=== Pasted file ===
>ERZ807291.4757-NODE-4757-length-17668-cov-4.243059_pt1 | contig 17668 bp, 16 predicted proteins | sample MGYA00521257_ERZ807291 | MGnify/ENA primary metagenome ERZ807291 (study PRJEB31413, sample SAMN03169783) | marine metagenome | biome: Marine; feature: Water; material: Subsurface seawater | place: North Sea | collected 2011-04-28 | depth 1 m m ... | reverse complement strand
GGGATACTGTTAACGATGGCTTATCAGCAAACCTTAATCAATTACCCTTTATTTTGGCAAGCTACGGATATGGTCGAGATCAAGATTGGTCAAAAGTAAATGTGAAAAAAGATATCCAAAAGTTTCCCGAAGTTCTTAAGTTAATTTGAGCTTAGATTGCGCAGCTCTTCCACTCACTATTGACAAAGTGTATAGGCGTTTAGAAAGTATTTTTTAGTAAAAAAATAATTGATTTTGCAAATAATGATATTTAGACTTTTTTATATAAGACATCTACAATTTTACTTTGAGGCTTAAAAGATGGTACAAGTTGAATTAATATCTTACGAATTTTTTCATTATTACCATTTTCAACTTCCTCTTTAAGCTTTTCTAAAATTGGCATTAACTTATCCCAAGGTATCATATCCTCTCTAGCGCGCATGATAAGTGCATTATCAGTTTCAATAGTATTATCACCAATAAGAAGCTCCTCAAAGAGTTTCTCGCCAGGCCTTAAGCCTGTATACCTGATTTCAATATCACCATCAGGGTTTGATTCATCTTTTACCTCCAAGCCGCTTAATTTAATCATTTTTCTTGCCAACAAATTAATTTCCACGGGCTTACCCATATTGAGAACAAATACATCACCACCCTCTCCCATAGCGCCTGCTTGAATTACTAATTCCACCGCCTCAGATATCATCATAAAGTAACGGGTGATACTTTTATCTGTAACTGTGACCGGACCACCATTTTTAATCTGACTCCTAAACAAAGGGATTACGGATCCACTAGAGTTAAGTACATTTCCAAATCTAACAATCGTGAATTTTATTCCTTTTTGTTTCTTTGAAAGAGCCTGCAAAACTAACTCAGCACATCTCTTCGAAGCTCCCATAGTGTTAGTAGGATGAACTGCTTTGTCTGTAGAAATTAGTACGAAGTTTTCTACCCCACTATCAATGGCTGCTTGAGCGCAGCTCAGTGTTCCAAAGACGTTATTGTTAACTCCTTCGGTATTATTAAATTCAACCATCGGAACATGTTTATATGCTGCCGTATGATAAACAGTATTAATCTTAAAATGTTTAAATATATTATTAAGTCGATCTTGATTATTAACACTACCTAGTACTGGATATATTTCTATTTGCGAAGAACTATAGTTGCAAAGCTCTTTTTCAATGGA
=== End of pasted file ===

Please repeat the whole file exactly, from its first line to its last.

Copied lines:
>ERZ807291.4757-NODE-4757-length-17668-cov-4.243059_pt1 | contig 17668 bp, 16 predicted proteins | sample MGYA00521257_ERZ807291 | MGnify/ENA primary metagenome ERZ807291 (study PRJEB31413, sample SAMN03169783) | marine metagenome | biome: Marine; feature: Water; material: Subsurface seawater | place: North Sea | collected 2011-04-28 | depth 1 m m ... | reverse complement strand
GGGATACTGTTAACGATGGCTTATCAGCAAACCTTAATCAATTACCCTTTATTTTGGCAAGCTACGGATATGGTCGAGATCAAGATTGGTCAAAAGTAAATGTGAAAAAAGATATCCAAAAGTTTCCCGAAGTTCTTAAGTTAATTTGAGCTTAGATTGCGCAGCTCTTCCACTCACTATTGACAAAGTGTATAGGCGTTTAGAAAGTATTTTTTAGTAAAAAAATAATTGATTTTGCAAATAATGATATTTAGACTTTTTTATATAAGACATCTACAATTTTACTTTGAGGCTTAAAAGATGGTACAAGTTGAATTAATATCTTACGAATTTTTTCATTATTACCATTTTCAACTTCCTCTTTAAGCTTTTCTAAAATTGGCATTAACTTATCCCAAGGTATCATATCCTCTCTAGCGCGCATGATAAGTGCATTATCAGTTTCAATAGTATTATCACCAATAAGAAGCTCCTCAAAGAGTTTCTCGCCAGGCCTTAAGCCTGTATACCTGATTTCAATATCACCATCAGGGTTTGATTCATCTTTTACCTCCAAGCCGCTTAATTTAATCATTTTTCTTGCCAACAAATTAATTTCCACGGGCTTACCCATATTGAGAACAAATACATCACCACCCTCTCCCATAGCGCCTGCTTGAATTACTAATTCCACCGCCTCAGATATCATCATAAAGTAACGGGTGATACTTTTATCTGTAACTGTGACCGGACCACCATTTTTAATCTGACTCCTAAACAAAGGGATTACGGATCCACTAGAGTTAAGTACATTTCCAAATCTAACAATCGTGAATTTTATTCCTTTTTGTTTCTTTGAAAGAGCCTGCAAAACTAACTCAGCACATCTCTTCGAAGCTCCCATAGTGTTAGTAGGATGAACTGCTTTGTCTGTAGAAATTAGTACGAAGTTTTCTACCCCACTATCAATGGCTGCTTGAGCGCAGCTCAGTGTTCCAAAGACGTTATTGTTAACTCCTTCGGTATTATTAAATTCAACCATCGGAACATGTTTATATGCTGCCGTATGATAAACAGTATTAATCTTAAAATGTTTAAATATATTATTAAGTCGATCTTGATTATTAACACTACCTAGTACTGGATATATTTCTATTTGCGAAGAACTATAGTTGCAAAGCTCTTTTTCAATGGA